A Canadian coffee franchise gives franchisees very specific instructions for how to make their famously consistent gourmet coffee. Those step by step instructions, which it requires all franchisees to follow to the letter, mean that Canadians and travelers to Canada can walk into any franchise location with complete confidence, knowing that they’ll get an amazing cup of coffee wherever they are.
This insistence on consistent procedures also may mean that the franchise will be held responsible for human rights violations at one of their franchise locations.
In the U.S., the National Labor Relations Board’s rulings bringing the relationship between franchisors and franchisees to new levels of closeness as “joint employers” have had some consequences for franchisees. But the court case brought in Canada shows how this kind of argument can also affect the corporate office.
The human rights violations being claimed are fairly extreme, not to say quaint. It’s claimed that one franchisee threatened workers from the Philippines, saying they would be sent back to the Philippines if they didn’t accept overtime work without overtime pay.
That’s not part of the franchisor’s system, and the franchisor tried to be removed from the case before it came to trial. They might have a deal with franchisees requiring a certain water temperature but their system certainly doesn’t include shipping people back to their point of origin — or threatening to do so.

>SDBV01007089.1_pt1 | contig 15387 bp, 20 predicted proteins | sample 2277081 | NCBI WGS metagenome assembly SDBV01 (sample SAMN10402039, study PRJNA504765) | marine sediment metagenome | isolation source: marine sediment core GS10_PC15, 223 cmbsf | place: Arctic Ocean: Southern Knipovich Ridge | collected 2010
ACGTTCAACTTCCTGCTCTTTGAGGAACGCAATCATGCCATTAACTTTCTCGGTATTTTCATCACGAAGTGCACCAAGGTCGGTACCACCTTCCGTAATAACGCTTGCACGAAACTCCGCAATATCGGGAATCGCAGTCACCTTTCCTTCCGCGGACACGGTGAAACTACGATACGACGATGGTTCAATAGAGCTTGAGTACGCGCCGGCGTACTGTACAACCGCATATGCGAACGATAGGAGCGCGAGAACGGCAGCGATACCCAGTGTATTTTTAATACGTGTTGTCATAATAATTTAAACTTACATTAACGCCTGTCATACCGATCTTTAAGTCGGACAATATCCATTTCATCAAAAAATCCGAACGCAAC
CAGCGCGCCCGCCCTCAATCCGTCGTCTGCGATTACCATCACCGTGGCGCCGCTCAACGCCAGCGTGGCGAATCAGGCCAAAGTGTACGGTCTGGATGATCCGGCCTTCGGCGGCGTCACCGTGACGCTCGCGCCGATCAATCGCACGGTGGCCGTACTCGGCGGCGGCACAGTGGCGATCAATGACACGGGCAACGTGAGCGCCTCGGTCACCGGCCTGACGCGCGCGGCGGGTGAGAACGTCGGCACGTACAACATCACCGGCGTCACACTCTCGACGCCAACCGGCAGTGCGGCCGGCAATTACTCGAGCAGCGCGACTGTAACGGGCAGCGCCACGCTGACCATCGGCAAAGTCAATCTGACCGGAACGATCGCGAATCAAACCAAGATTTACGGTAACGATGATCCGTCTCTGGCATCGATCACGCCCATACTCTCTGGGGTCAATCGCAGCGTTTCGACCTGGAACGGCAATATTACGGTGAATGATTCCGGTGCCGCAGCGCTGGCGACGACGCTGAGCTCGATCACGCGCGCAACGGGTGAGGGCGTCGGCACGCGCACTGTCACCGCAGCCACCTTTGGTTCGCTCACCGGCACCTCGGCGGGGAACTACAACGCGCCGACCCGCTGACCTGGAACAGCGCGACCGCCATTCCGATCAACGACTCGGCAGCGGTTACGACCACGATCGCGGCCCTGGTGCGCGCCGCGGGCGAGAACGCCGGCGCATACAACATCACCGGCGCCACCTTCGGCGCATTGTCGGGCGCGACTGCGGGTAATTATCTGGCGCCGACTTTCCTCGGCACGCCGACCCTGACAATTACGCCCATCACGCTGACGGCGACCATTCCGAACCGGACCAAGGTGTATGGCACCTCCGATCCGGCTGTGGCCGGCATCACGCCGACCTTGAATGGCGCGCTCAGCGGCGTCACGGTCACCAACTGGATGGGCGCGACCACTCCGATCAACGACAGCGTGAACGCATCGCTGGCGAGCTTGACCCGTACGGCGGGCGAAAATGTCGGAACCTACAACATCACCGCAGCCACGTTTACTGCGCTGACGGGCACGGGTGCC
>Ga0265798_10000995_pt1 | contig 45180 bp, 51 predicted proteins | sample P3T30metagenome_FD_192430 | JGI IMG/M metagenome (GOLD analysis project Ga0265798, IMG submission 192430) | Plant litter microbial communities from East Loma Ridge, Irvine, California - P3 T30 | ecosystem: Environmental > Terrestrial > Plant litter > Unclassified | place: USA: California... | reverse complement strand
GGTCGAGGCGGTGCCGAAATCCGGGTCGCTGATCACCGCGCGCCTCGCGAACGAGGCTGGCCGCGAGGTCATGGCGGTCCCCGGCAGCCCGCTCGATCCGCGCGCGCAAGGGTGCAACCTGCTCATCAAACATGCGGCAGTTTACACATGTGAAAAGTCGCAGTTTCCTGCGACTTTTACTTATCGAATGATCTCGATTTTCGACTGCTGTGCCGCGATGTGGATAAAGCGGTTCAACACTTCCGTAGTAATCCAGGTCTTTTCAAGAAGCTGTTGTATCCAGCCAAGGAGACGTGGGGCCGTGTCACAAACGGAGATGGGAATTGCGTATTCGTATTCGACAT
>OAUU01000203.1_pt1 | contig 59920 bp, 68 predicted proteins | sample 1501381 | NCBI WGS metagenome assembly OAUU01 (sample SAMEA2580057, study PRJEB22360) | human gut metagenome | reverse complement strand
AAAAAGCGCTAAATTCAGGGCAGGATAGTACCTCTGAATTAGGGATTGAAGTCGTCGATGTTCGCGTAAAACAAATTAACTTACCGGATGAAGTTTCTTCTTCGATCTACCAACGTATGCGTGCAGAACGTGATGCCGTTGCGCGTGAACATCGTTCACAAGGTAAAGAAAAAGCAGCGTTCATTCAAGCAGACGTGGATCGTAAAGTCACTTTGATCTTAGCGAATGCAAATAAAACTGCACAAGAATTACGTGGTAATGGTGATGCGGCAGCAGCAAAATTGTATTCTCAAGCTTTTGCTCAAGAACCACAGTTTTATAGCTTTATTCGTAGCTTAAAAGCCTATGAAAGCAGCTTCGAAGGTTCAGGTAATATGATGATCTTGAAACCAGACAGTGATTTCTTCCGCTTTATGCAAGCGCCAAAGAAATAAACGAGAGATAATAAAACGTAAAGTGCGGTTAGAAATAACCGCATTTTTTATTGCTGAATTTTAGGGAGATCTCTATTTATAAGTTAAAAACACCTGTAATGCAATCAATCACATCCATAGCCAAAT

More specifically, the franchisor said that “they were not party to any employment contracts with any members of the Complainant Group, had no control over any terms of employment and had no ability to influence the employment relationship.”
In other words, franchisees are small business owners who make their own decisions… apart from the way they make the coffee.
The court refused to dismiss the complaint against the franchisor, even though the brief acknowledges that there is no evidence that the franchise itself engaged in human rights violations. Rather, they say that “if a respondent has the ability to interfere with and influence the employment relationship of the Franchisee Group with its employees and fails to do so” in order to prevent human rights violations, then that respondent — in this case the coffee company — is in a way responsible.
In this case, the franchisor not only demonstrates through its coffee rules that it has influence over franchisees, but they also allow employees to complain about franchisees who mistreat them, and they had specifically helped the workers from the Philippines with things like banking.
No good deed, they say, goes unpunished.
In fact, the franchisor did an audit of the franchisee’s employment records after the complaint was filed, discovered that they owed some $65,000 in overtime pay to a variety of individuals, and sent them a strongly worded letter. Whether this letter had any effect — that is, that the company “has the ability to interfere with and influence” the franchise’s relationship with its workers — is another question.
And that is what the court has concluded so far: there’s enough uncertainty that they won’t dismiss the complaint. Even though this is a Canadian franchise, the decision could influence franchise relationships in the U.S. as well.